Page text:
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J. Davis to the Rescue


I finally have the muffler worked out and after giving consideration to some type of vehicle speed sensor, I have decided to see if any parts are salvageable off of an 88-up CRX.  I hit the salvage yard and quickly located a candidate car.  I popped out the instrument cluster and was able to locate the speed sensor.  All the shop manuals are pretty vague on the wiring for this part, but I need to make SOMETHING work.

Upon close examination, I find that the 88-up is using a magnet triggered reed switch right on the end of the speedo gear cluster.  I decided to go ahead and swipe the whole gear drive / odometer set-up.  I would have liked to grab the whole cluster, but I was hoping that if I could get through the door with a few little pieces, the price would be less...or better yet, they say, "Oh, just take it"  Which they did!

Back home, I disassembled my 87 CRX gauge cluster and was met with a sight that could almost make a grown man '87 CRX odometer cluster was identical in size and shape to the 88-up cluster.  It appears this is one part that made it through the generation gap unchanged!  A quick comparison revealed that even the bolt holes line up.  The only minor mod needed was to swap the 87 "trip reset" lever over to the 88 gear cluster.  Then it's just a matter of bolting the 88 mechanicals into the 87 cluster!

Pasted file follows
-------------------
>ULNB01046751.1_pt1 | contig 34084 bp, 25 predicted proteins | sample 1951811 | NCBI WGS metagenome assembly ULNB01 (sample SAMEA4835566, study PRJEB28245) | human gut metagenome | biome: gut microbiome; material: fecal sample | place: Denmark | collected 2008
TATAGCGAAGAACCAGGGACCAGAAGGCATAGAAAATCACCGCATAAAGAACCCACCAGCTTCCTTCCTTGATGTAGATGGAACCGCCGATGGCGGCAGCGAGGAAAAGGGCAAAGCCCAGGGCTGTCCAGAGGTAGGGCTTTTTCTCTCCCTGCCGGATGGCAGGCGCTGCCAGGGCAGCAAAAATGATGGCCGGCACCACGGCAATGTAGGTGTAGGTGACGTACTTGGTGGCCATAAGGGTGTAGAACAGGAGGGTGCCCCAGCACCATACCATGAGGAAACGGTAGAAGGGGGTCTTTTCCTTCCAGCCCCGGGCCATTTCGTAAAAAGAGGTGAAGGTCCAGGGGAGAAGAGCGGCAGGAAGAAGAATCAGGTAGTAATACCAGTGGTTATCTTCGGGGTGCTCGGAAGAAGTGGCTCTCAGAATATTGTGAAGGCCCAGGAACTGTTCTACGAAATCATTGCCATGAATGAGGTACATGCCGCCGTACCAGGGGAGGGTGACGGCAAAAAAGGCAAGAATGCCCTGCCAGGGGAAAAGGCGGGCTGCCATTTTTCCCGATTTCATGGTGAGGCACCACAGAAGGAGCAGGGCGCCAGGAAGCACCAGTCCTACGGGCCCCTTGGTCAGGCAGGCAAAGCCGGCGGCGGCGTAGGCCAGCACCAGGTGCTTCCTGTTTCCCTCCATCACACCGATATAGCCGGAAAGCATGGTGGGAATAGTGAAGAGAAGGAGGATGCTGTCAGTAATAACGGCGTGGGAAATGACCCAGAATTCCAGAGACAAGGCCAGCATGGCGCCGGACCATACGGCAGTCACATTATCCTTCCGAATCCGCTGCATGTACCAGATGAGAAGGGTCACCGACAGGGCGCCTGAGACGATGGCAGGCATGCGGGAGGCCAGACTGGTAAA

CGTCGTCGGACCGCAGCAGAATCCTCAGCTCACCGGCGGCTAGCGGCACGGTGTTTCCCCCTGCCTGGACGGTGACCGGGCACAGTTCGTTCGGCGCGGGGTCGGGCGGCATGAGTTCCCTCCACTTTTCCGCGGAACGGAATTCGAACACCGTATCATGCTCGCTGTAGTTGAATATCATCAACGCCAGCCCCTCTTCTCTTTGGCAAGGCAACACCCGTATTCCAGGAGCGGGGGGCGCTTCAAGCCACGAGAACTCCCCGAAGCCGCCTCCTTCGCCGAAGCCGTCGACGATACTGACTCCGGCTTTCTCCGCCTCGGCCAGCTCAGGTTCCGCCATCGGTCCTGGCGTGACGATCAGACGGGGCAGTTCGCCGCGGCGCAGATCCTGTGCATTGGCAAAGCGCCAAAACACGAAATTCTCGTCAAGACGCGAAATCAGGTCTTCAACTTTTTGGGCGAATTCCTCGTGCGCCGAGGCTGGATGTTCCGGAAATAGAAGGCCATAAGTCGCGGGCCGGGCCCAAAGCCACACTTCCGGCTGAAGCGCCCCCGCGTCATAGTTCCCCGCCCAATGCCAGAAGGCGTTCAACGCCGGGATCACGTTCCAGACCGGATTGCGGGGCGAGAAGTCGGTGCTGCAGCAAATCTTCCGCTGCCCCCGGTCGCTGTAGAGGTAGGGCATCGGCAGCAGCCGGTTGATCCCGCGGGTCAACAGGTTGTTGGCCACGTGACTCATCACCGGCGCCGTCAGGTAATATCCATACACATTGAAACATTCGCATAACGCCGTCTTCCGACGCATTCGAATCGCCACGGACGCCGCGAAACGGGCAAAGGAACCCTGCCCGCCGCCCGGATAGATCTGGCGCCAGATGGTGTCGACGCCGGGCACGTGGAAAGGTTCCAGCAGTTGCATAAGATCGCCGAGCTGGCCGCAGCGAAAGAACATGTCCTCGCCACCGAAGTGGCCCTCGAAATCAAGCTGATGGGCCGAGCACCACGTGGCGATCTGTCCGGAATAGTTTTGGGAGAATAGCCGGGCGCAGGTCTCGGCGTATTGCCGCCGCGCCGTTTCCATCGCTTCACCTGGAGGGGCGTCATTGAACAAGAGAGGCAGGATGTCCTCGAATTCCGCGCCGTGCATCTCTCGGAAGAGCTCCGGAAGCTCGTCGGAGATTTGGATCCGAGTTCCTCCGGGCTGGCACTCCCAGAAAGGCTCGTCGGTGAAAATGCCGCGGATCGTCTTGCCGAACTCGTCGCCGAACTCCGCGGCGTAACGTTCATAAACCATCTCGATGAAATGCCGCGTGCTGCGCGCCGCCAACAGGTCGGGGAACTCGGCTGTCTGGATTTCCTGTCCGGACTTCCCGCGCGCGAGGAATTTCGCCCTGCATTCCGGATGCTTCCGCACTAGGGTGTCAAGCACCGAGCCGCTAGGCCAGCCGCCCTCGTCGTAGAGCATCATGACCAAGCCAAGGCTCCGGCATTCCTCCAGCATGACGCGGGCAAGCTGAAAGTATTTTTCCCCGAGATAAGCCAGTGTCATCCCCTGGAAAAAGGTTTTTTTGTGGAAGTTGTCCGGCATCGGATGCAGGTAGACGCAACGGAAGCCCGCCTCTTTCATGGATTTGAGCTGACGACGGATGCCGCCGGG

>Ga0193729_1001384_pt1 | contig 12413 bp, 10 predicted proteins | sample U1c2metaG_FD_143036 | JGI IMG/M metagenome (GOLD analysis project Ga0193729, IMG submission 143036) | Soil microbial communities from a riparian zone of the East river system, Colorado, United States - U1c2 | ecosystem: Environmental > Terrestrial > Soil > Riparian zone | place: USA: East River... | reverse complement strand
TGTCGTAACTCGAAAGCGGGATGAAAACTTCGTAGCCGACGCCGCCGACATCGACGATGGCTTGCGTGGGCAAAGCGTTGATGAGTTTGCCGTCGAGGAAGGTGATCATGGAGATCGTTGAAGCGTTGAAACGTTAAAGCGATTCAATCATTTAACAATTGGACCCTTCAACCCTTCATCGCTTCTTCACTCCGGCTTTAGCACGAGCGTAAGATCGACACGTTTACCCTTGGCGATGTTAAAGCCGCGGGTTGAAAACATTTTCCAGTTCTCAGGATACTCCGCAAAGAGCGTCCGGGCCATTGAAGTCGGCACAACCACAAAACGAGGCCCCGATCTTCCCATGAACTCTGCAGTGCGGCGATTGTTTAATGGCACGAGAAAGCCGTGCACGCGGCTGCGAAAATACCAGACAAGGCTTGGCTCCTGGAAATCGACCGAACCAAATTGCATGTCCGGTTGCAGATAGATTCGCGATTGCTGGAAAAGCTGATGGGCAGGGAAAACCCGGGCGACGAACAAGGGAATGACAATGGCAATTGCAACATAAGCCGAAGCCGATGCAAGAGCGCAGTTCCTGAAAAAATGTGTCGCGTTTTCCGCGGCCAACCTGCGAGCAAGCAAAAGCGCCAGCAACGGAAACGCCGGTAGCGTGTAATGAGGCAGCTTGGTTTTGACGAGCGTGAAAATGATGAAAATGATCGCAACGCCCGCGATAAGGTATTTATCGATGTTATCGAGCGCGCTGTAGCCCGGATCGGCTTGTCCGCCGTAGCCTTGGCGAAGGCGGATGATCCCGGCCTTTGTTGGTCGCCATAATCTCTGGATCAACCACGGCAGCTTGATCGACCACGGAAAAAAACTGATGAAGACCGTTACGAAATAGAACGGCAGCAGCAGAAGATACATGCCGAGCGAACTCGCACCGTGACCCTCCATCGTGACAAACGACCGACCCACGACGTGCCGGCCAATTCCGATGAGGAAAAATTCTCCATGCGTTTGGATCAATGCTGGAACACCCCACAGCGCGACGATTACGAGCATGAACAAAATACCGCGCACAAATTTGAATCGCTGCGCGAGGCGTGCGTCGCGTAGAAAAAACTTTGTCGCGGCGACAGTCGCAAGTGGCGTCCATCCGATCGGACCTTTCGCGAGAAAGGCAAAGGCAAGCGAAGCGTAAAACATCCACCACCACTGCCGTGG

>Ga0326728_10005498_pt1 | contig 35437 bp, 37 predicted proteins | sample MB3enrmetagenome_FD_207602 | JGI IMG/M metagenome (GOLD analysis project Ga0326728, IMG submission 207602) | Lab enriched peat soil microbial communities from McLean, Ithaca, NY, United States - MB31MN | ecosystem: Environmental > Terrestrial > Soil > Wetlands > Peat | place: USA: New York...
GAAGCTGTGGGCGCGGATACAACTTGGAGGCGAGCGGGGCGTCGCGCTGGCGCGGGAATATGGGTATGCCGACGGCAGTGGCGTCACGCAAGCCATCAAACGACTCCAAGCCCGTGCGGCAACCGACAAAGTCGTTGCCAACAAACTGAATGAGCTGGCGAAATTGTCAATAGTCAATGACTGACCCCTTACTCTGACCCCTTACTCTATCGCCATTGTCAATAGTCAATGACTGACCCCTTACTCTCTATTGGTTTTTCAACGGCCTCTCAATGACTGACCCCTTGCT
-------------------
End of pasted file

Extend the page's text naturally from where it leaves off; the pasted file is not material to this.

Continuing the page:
87 cluster is on the left, 88-up is on the right.  Only the trip reset lever needed to be swapped.

While I was inside the cluster, I couldn't resist having a little fun with the odometer.  I was always curious what it would be like to drive an 87 CRX right off the showroom floor!  Also let this be a lesson to prospective used car buyers...Going from 150,000 miles down to 0.7 miles takes about one minute of time a a simple hand tool.  Now, this mileage has been rolled back so far that it is comical and if I ever do decide to sell the car, I'll tell the buyer right up front.  But it sure doesn't take much to roll a high mileage late model back 30, 40, 50...80,000 miles and sell it as a cream-puff.  Be careful out there!!

Along with getting the speed sensor operating, it was becoming painfully obvious that the transmission wasn't shifting right.  I gave it a couple more quick tests with the volt meter and find out once again that the "A" solenoid is flaky.  I pull the pack back off the tranny and crack it open.  This time it looks like some water from the radiator overflow has seeped inside my homemade cap and corroded the solenoid!  This thing is toast!  I gave a call to all the salvage yards within 100 miles...NO LUCK!!  There is still the Acura dealer, but, dang, nearly $300 bucks!

I related my troubles on the Hybridgarage Forum and 'ol J. Davis, who I've only known through e-mail, but has been quite helpful through the entire build-up says, "Hey, I've got a couple laying in the scrap, I'll send 'em to ya for free"  A little while later, they are setting on my door step!  I can't let his good deed go without sending some cash back, but he came through for me big time!!  Thanks again J.!!


Back at the car, I bolt on the replacement solenoids, fire up the engine and give a quick look for leaks.  All is good!  Back out of the driveway and take a quick spin around the block.  Woohoo!  Shifts like a new car!  I have come to realize that building car project is like going to're either up or down.  The happiness I feel over FINALLY getting it all together just about evens out the times when I got set back trying to finish.